Bruce Levine: You talk about the “social injury” caused by psychiatry’s institutional corruption, and I sense that you both are especially troubled by the injury incurred by young people, especially foster kids. Can you elaborate?
Robert Whitaker: This is one of the reasons that the institutional corruption framework can prove so useful. It requires an examination of the social injury resulting from the corruption, and when you do that in this case, you see how vast it is. We, as a society, have organized ourselves—both individually and as a society—around a false narrative of science. And what has been the resulting social injury? It has led to the pathologizing of millions of children, which is doing extraordinary harm; it has given us an impoverished philosophy of being, with its ever-narrowing boundaries of what is deemed normal; and it prevents us, as a society, from trying to create a more just society, since problems are located within the brain of the individual, rather than in poverty, poor schools, and so forth. Society gets a free ride with this model.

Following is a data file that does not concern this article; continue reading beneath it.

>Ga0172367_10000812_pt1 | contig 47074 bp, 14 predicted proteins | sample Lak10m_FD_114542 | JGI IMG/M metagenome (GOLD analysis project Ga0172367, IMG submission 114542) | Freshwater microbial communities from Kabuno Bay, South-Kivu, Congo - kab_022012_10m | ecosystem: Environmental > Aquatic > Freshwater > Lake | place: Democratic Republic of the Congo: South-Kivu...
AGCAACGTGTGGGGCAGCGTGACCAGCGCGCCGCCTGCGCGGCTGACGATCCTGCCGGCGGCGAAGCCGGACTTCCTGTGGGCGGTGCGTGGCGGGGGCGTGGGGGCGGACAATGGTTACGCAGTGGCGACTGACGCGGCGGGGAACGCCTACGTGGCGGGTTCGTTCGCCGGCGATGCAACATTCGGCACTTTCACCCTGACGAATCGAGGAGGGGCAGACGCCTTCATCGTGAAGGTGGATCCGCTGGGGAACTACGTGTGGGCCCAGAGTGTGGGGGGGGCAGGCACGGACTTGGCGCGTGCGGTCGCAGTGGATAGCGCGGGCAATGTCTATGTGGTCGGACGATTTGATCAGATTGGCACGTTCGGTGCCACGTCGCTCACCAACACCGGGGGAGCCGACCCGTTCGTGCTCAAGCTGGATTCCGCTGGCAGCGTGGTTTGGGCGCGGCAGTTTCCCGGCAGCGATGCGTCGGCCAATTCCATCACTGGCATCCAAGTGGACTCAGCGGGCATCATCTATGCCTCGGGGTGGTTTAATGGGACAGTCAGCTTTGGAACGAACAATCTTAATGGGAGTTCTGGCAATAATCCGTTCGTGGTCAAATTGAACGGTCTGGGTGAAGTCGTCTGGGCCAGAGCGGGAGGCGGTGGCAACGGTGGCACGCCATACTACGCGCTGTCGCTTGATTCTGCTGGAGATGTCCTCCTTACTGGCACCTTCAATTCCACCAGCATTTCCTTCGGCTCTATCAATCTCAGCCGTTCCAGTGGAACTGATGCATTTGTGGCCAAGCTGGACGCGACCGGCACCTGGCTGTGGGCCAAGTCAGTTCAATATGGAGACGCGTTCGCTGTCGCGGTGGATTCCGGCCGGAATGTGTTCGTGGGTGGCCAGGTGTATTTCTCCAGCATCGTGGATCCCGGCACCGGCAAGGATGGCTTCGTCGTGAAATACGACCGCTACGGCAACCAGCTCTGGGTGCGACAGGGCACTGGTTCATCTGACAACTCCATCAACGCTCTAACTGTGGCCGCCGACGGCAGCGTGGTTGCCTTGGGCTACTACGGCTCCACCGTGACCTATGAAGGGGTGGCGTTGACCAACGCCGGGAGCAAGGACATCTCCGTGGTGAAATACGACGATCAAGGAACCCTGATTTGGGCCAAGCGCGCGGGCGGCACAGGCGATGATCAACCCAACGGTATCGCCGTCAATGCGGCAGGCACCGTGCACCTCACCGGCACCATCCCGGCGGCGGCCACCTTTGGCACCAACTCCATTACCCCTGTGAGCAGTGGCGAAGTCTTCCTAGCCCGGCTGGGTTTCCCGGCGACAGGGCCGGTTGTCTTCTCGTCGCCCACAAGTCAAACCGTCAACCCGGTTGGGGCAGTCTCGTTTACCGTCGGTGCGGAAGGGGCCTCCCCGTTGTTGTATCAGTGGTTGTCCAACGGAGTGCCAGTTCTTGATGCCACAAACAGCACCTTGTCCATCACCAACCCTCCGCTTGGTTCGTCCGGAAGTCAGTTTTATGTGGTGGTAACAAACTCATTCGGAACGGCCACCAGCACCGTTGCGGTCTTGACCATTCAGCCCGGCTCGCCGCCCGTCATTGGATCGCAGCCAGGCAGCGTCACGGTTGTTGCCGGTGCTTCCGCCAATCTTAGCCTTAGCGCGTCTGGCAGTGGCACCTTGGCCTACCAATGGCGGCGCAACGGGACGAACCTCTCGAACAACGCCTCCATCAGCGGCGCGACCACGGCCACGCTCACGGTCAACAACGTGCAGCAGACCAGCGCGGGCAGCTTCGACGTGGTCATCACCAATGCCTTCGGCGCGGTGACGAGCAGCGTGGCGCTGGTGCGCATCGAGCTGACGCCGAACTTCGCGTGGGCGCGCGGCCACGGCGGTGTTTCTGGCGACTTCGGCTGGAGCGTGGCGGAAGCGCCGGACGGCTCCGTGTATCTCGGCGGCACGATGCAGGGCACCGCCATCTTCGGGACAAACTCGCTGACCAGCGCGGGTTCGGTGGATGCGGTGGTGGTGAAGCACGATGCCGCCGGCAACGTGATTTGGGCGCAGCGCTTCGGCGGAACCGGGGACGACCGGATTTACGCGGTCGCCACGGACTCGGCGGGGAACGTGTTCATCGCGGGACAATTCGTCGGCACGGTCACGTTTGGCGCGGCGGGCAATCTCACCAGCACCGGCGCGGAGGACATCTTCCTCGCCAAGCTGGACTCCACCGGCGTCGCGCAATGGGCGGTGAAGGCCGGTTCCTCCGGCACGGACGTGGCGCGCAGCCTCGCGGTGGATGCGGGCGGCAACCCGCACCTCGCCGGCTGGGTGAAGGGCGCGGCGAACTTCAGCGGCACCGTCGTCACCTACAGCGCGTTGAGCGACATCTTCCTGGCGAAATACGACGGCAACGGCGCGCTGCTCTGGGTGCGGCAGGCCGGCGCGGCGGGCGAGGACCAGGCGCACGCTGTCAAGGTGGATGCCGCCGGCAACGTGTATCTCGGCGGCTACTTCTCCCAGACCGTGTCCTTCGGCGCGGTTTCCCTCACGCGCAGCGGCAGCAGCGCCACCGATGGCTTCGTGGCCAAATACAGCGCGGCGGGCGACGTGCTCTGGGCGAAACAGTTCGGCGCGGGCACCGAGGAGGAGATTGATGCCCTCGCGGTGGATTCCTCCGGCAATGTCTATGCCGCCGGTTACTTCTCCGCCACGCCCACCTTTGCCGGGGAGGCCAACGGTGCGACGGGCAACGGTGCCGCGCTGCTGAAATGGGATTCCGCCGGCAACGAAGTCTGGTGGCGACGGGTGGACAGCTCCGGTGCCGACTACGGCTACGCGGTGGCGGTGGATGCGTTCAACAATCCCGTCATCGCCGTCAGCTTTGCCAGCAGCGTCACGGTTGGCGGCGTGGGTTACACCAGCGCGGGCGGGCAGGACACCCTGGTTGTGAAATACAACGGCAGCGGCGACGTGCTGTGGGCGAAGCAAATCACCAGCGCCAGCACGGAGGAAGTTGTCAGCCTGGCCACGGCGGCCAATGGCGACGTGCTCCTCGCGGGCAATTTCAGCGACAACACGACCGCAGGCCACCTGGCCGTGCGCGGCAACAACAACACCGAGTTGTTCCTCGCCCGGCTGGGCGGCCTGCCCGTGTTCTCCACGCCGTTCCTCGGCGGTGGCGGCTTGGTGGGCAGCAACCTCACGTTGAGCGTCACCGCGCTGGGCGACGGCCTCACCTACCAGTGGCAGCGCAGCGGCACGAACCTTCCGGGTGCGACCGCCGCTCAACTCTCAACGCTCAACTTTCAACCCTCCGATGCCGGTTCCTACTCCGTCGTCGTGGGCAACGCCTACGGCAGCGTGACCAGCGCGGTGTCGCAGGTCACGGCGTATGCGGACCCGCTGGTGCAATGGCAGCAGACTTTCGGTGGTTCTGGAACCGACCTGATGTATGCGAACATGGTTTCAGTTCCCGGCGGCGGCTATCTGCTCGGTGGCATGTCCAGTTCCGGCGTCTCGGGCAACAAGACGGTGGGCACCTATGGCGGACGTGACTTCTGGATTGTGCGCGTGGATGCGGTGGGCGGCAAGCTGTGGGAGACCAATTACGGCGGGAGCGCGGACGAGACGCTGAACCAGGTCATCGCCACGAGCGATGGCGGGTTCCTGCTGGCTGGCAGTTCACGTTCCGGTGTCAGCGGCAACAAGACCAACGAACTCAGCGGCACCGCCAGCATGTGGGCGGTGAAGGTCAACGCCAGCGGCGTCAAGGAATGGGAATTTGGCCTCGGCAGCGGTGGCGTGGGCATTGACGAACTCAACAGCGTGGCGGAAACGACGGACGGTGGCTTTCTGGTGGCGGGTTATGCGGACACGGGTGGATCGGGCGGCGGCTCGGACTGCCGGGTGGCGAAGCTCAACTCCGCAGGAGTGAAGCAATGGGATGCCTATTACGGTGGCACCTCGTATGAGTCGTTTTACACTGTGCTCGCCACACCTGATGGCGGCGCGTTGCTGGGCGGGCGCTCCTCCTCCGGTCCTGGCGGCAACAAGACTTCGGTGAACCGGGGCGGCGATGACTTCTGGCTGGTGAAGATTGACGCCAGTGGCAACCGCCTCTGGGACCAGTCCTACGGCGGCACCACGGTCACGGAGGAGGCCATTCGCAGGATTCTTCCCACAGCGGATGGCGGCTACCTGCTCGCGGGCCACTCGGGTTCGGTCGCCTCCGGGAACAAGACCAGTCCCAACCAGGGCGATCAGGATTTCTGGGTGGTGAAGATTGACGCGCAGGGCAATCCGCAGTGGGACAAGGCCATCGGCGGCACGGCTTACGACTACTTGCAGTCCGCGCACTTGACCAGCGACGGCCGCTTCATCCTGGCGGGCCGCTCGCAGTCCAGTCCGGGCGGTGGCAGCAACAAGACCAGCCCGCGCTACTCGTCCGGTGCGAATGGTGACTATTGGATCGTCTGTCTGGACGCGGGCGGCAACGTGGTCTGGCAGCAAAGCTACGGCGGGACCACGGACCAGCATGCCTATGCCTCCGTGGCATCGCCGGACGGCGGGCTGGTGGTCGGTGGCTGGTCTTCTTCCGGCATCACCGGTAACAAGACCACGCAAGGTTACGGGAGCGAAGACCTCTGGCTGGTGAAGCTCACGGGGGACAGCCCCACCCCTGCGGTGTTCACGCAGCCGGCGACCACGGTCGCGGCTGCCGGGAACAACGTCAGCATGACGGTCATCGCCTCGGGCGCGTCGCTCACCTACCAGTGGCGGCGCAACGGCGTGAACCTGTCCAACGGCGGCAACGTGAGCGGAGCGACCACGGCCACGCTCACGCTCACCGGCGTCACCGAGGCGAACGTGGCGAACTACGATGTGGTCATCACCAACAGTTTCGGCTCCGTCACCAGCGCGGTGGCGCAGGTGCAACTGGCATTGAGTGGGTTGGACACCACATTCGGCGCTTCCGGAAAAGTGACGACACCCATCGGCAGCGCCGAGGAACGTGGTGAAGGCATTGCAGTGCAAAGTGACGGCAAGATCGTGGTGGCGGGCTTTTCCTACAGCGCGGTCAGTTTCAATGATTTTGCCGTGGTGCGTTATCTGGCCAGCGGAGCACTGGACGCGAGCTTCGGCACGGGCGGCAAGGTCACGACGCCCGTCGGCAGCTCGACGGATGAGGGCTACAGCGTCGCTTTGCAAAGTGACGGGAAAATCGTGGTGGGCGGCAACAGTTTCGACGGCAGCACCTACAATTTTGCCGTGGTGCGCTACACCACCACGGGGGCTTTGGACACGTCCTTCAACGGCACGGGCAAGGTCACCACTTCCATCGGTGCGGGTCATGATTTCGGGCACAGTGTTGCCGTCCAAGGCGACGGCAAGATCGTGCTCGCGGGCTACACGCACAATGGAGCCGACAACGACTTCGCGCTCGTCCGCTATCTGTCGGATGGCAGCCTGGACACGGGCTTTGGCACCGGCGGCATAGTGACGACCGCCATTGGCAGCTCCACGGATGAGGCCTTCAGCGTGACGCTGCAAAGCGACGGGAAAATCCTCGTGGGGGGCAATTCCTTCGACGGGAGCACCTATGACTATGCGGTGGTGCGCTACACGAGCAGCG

The injury done to children in foster care illuminates, with great clarity, this larger societal injury. Who are the children that end up in foster care? They are children who are born into families that are unable to provide for them. The children may be neglected, abused, and so forth—they in essence drew a short straw in the lottery of life. But what do we do in the post DSM III era? We don’t ask what happened to these children and try to create nurturing environments for them. Instead, we regularly diagnose them with a psychiatric disorder and medicate them. Of course the drugs—and this is particularly true of the antipsychotics—make it more difficult for the child to think and to experience emotion. And thus the social injury from this corruption: we as a society think we are providing medication to fix a disease the child has, while the child is now burdened with the stigma of a diagnosis and the burden of the medications.
Lisa Cosgrove: In order to fully address this social injury in marginalized populations, such as foster care children, we also need to understand that the way our healthcare system is structured deincentivizes prescribing providers from taking a more contextual approach. If you talk to clinicians on the ground, that is what they want to do, but they are incentivized to prescribe.